If you’re a fan of the popular Fox TV series, The Family Guy, and want more of creator Seth MacFarlane’s wacky universe, the massively multiplayer online role playing game, Family Guy Online (FGO), will give it to you. It’s also a simple game and therefore a terrific intro to the world of MMO gaming. But what makes it a good experience for new players makes it uninteresting, and at times frustrating, to seasoned gamers. For every good aspect of the game, there is an equal amount of bad.
FGO is a browser-based game based on the Unity engine that places you in the world of The Family Guy as a wannabe citizen of Quahog. You spend your time enjoying its cartoonish ambience and carrying out mundane-to-bizarre activities at the behest of the show’s varied characters…all of whom are voiced by the cast, with the exception of the conspicuously absent Mila Kunis as Meg. Locations such as the Griffin’s house, the Drunken Clam, and even the adult store, Pornoslavia (best name ever) are involved in multiple quests, and they offer multiple instances, depending on which quest you’re on–or not on–when you enter.
In terms of visuals, FGO is terrific; it’s everything you want out of an explorable 3D representation of the show. And because The Family Guy is an animated show, there’s nary a texture to be found in the game. This means the game is relatively light on resources and should run smoothly on any halfway modern PC. Customize your character, guide him/her with your WASD keys, and you’re off…
…to what is almost certainly a fetch quest. You spend a great deal of time either finding all the objects of a certain type (like cats, a lot of them) or gathering items for a character to achieve whatever nefarious objective they have in mind. You’ll end up running all over Quahog getting hold of these items…again and again and again.
Fetch-questers will enjoy exploring. Those wanting more of a challenge will likely find FGO lacking, even dull, despite mini-games like the mechanical bull ride. The game eventually gives you more involved quests, but many gamers may not have the patience to find them.
It’s refreshing that the MMO isn’t oriented primarily around combat, as so many of its peers. But then again, The Family Guy never shies from violence when there’s a joke to be had, so it’s a bit unusual that you’ll hardly encounter any for a good long while. You do get to take on and take down a troupe of cheerleaders (Stewie wants the secret to their mind control powers), and a little later, a prison riot complete with three boss prisoners ups the action considerably. If you’re craving a more action-oriented game, you can eventually get some player vs. player time, but only after you level up. With mostly fetch quests.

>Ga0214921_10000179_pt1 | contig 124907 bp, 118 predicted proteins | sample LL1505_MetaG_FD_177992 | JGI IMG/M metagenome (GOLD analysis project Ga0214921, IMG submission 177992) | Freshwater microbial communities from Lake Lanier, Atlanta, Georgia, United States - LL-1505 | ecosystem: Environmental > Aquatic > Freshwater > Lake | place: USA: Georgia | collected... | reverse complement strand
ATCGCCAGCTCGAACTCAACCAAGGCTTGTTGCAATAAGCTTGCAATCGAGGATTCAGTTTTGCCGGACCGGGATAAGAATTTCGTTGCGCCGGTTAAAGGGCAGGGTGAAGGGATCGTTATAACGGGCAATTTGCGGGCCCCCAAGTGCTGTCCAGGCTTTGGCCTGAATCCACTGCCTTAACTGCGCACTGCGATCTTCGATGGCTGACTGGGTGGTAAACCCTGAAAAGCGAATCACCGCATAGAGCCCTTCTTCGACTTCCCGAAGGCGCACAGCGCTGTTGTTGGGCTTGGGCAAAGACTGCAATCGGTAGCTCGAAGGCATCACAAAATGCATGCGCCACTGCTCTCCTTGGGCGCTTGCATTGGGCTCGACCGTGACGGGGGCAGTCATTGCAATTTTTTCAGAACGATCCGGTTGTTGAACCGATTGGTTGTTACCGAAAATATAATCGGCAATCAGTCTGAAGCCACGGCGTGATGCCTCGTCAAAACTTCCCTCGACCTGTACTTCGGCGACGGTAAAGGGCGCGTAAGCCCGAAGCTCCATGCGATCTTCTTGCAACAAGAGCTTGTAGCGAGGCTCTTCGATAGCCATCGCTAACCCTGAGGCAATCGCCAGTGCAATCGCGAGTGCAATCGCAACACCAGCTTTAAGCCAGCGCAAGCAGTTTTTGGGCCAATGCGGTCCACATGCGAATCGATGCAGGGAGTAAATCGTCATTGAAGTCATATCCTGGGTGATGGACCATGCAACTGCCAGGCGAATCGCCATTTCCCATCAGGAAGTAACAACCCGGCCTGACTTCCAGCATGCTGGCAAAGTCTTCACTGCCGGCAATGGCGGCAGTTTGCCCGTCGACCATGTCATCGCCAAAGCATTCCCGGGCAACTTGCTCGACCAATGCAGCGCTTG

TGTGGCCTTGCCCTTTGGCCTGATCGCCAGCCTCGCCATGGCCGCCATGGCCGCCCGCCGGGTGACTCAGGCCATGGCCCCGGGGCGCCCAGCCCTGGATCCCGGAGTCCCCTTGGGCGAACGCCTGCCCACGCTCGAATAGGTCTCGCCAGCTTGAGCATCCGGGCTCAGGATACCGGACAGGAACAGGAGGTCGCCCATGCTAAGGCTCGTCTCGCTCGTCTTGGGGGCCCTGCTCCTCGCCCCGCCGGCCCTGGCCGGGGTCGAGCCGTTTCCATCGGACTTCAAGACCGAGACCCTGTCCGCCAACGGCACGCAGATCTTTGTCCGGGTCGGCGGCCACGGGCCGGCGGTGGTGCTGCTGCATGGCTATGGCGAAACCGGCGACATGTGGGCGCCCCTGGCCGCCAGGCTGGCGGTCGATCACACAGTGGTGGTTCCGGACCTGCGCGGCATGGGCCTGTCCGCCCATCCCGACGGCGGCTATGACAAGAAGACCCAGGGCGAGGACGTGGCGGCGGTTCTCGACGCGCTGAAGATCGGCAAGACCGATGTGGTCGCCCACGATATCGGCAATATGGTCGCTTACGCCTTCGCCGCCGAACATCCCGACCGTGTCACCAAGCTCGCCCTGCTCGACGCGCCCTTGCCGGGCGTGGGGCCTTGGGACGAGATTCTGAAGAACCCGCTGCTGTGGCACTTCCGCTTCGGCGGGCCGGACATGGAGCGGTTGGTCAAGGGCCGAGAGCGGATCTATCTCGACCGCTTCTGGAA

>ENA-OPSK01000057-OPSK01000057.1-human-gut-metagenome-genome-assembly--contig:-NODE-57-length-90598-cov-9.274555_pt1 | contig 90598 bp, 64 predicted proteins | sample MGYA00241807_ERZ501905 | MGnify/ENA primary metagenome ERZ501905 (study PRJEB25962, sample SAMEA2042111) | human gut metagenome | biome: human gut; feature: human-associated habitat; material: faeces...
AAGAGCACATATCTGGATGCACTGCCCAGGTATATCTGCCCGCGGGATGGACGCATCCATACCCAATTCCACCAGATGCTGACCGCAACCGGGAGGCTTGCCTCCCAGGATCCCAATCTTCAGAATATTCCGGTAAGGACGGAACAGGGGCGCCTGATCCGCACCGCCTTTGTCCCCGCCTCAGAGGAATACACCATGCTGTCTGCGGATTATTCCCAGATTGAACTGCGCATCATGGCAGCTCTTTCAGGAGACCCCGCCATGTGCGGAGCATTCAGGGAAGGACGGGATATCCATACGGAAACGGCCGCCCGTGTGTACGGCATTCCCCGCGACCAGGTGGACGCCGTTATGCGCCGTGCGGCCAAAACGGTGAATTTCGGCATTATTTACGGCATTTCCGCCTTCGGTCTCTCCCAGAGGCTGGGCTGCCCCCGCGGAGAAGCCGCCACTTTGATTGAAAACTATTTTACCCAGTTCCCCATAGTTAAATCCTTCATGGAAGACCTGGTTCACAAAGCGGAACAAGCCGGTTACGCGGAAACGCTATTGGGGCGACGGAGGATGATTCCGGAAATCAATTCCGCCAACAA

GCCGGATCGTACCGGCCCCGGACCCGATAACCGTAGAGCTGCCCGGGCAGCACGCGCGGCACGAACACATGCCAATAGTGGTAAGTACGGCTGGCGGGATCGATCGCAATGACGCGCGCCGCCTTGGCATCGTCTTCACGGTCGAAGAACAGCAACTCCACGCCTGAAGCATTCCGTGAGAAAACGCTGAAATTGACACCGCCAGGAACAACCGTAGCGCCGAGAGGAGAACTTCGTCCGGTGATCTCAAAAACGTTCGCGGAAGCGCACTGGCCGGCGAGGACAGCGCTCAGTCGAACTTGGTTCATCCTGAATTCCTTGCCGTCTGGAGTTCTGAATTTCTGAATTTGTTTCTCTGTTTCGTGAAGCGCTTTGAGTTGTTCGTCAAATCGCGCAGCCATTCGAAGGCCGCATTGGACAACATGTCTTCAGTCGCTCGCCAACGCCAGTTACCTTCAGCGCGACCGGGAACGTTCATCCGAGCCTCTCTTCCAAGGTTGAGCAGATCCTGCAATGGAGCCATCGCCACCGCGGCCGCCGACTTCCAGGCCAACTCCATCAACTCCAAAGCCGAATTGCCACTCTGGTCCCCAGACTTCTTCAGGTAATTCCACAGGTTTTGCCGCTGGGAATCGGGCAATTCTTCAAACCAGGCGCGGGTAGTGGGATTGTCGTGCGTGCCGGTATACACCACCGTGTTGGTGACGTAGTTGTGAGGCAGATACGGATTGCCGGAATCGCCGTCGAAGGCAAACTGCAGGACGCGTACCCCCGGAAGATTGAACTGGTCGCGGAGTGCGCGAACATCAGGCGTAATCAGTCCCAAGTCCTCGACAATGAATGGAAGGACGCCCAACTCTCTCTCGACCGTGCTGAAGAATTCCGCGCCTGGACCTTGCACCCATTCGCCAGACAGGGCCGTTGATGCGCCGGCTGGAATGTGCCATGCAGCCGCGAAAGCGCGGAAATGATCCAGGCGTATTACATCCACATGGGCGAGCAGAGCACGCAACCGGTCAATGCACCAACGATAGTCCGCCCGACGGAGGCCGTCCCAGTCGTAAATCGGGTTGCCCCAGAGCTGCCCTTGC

One of the things I loved about FGO is the addition of TV clips and how they integrated into gameplay (they infrequently appear when accepting or completing certain quests). The idea of basing the game around events in the show is a good one and shows the game designers are fans too.
Unfortunately, the funny parts of the quest are the clips. The quests themselves feel like the part left out of the TV episode exactly because they weren’t funny. The clip of why Peter needs Brian’s mail to use as a hat weight is hilarious; walking across town to intercepting the package is not. Considering that FGO bills itself as an MMO “LOL,” none of the quests are actually laugh-inducing, even though their setups and resolutions are.
There are also some hilarious off-color one-liners, proof that FGO knows the audience for this game.
The rewards for the missions include currency or items you can wear, such as a tan neckerchief, a Mad Hatter-style hat, items that would send a designer packing in Project Runway. There are tons of wacky clothing options (seriously, even a ball gag). And if you think that walking around in a top hat and ugly Christmas sweater is a good idea, you’re in luck: While dressed in that particular ensemble, I encountered another player dressed exactly the same. For a moment, I had actually thought it was a game bug. You can also purchase clothing, as well as boosts for damage and health.
And here is where the game falls down:
There are two currencies in FGO: 1) clams, which you can earn in the game (smash those garbage cans to see what I mean), and 2) cash. Cash can only be acquired with actual cash. But the overwhelming majority of items–the better replenishers of health, multipliers on boosts and experience–can only be purchased with cash. So now matter how much time you put into the game, you will never have certain bonuses.